Friday, July 15, 2016

Gift Problems

So, as I’m reading through 1 Corinthians and trying to prepare for a lesson on Sunday, it occurred to me that when we get to chapter twelve, Paul is still dealing with problems. He has just addressed the unfair distribution of the Lord’s supper. Chapter thirteen is going to call for them to place a priority on love. But that usually not the way we address it. Usually, when we see this thing about spiritual gifts, we ask people what their spiritual gift is. We may even send them off with a spiritual gift assessment and when they come back and tell us that they have the “gift of wisdom” or the “gift of prophecy” or whatever it happens to be, we start trying to match them up with some ministry that tends to have a lot of people with the same assessment as they have. Besides the fact that the Bible tells us nothing about what circles to fill in for each of the spiritual gifts, what does that have to do with problems?

It seems to me that Paul is stating what he seems to think is obvious to give support for what he is actually saying. If so, he didn’t need to tell them how to find their spiritual gift, but rather he needed them to recognize that they were all good at different things. But they appeared to be taking it too far. It wasn’t just that they were good at different things, they appear to have the idea that a different Spirit gave them different gifts. Or at least, Paul feared their pagan upbringing would lead them to think that. I can see where that would be a problem. If I am gifted in one thing and think that the spirit of that thing is telling me to do one thing and someone else is gifted in something else, then they would see no reason to doubt that the spirit of that thing might be telling them to do something different. Paul corrects this thinking by telling them that it is only one Spirit, so whatever the Spirit is leading them to do, he’s going to be leading the other people to be working on something compatible.

Today, when I look at what churches do, I see a different set of gifts than what Paul talked about. Sure, you may be able to cram them into the gifts he mentioned, but I think about that there are people who are gifted greeting people at the door. I’m not gifted in that and I know it. I do it when no one else is doing it, but that’s not my gift. There are people who are gifted in getting people’s attention. Again, I’m not gifted in that, so when I find myself with responsibility over a noisy bunch, I pick out someone I know is gifted in that way and I’ll ask that person to pray. There are people who are gifted in decorating stuff. There are people who are gifted with knowing what to say and saying it. There are people who are gifted at keeping up with the latest trends. There are people who are gifted writers. There are people who are gifted geeks. There are people who are gifted soul winners.

Think about those various gifts. Each person is likely to think that what they do is more important than what other people do. That can be a problem. Many times, a person who isn’t gifted in a certain area will assume that no one is. For example, we have some people at our church who are very gifted at serving meals for the whole church. If it were me, I’d put some bread and lunch meat on the table, point people to the racks of chairs and tables and tell them that if they wanted to sit down they could get their own chair and put it back when they were done. Okay, so maybe not quite that bad, but I’ll admit that I sometimes wonder why we’re worried about whether the centerpieces on the table match and stuff like that. But you can be sure that if I make an issue of it, the people who are gifted in that are going to be very upset with me. And rightly so.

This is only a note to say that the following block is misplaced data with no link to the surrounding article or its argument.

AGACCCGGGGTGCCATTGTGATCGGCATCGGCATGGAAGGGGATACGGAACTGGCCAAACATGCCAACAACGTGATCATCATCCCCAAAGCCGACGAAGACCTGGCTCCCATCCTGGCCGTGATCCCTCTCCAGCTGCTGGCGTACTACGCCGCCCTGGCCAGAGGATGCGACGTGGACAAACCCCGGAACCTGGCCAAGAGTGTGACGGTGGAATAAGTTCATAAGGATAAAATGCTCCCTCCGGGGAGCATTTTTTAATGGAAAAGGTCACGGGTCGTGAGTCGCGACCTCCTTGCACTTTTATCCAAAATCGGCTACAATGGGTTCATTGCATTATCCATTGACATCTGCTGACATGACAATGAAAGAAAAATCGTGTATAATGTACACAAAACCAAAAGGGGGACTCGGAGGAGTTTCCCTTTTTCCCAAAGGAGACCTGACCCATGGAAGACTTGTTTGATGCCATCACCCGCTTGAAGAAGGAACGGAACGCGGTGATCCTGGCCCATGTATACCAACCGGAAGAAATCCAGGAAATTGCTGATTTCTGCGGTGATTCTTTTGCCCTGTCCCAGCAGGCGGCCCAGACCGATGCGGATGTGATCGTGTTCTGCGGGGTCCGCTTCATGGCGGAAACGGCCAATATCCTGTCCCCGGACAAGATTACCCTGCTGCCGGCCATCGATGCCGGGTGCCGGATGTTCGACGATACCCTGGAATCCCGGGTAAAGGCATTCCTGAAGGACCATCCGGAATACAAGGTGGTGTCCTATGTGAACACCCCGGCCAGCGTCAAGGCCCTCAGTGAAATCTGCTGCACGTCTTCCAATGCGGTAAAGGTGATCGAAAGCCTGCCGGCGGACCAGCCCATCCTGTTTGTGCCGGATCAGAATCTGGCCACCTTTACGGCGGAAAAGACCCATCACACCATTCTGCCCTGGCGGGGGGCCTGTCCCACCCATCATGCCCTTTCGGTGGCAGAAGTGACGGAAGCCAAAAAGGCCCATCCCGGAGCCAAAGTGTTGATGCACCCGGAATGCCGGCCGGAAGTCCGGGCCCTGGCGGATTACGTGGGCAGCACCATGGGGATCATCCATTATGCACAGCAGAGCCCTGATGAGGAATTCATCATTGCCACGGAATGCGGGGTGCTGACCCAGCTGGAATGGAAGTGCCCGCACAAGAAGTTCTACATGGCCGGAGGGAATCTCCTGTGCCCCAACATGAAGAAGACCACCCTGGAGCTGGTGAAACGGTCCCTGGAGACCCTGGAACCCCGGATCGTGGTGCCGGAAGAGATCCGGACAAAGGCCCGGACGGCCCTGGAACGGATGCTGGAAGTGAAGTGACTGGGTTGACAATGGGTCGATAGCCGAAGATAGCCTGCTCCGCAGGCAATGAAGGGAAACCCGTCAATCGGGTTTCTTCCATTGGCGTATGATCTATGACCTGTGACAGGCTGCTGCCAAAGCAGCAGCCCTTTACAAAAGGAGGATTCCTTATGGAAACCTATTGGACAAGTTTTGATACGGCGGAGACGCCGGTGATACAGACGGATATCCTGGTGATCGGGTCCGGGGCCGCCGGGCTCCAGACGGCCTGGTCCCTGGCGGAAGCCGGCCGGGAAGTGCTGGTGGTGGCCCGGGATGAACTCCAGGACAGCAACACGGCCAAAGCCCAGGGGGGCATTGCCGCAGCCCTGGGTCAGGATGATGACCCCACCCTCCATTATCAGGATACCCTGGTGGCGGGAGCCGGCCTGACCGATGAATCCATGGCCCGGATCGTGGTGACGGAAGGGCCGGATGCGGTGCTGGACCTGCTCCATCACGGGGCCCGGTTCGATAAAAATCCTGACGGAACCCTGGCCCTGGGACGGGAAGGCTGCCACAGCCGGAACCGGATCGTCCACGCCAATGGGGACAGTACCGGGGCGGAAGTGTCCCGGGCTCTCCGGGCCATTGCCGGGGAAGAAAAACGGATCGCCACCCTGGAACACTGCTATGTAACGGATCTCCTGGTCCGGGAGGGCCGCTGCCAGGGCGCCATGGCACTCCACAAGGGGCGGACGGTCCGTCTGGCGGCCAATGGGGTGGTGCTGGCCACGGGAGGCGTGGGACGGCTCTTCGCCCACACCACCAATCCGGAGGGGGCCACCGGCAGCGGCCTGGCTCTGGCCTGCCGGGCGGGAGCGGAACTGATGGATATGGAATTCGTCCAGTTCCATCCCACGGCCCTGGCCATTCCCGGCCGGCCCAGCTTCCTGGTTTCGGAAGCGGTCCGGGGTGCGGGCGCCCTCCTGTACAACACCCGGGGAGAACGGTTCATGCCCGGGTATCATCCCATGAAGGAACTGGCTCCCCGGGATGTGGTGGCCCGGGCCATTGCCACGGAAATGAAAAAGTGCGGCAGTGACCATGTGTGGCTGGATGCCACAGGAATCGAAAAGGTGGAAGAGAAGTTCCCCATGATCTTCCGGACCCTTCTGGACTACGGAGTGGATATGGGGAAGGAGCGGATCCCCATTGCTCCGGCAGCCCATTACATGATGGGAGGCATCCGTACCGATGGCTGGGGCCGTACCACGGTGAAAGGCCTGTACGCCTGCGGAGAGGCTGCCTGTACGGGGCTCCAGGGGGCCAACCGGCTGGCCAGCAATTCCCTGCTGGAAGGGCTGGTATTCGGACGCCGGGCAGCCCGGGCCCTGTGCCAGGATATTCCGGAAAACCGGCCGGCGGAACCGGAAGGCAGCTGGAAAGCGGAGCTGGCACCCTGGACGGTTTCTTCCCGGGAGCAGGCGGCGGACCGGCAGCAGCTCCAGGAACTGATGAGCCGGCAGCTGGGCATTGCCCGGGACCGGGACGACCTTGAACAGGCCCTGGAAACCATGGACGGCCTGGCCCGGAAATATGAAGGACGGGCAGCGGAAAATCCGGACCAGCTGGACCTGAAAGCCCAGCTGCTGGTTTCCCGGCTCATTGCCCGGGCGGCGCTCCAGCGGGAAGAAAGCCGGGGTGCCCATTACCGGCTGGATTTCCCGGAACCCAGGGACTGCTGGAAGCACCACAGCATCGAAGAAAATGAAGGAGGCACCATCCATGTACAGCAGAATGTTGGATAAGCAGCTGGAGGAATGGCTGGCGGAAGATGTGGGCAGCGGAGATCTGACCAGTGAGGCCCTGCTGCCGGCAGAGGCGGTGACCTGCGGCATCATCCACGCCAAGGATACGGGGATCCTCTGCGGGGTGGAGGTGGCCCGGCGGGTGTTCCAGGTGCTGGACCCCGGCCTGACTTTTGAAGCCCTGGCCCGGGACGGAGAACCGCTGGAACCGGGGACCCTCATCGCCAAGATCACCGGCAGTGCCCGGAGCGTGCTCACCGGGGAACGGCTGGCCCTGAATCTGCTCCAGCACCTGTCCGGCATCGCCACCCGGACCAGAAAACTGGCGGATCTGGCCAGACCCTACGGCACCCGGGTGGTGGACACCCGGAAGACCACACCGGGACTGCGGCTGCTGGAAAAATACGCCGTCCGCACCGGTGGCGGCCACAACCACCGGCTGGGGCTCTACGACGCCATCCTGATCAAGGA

It occurs to me that if you aren’t gifted in an area, you would do well to stay out of the way of those who are. If you aren’t a gifted singer, you have no business telling a gifted singer that they don’t need to practice. Instead, you turn them loose to do what they do, including those things that you don’t understand why they need to do them. If you do, what you’ll find is that all that strange stuff they are doing comes together with the strange stuff you are doing and the end goal will be more easily achieved. In other words, let the experts be the experts.

Paul seems to be saying this 1 Corinthians 12:21, “So the eye cannot say to the hand, “I don’t need you!” Or again, the head can’t say to the feet, “I don’t need you!” It is easy for us to say that an eye can’t be a hand or a head a foot, but what about people? Why is it that we see people who have no business trying to lead music get up and wave their hand around like they know what they are doing, while singing in a different key than what the pianist is playing? Instead of saying, “We can do it ourselves,” why didn’t they go find someone so gifted?

It leads to problems, because the person who is gifted will feel like they aren’t respected and if they aren’t respected, they aren’t loved. Even so, I don’t think most people even realize what they are doing. What does an eye know about what a hand does? It has seen a hand do everything it does and it doesn’t look difficult. It just has to open and close and move things around. The impression most people have of a music director is just what they see. He gets up on stage and does what he does and that’s it. They don’t see the hours he spends looking for music and running through it over and over and practicing with the other musicians. He has it easy, right? And I suspect you’ll find that with everything else that people in a church are gifted to do. When you begin to say, “we don’t need them,” you are going to have problems.

Tuesday, July 5, 2016

No Sounding Boards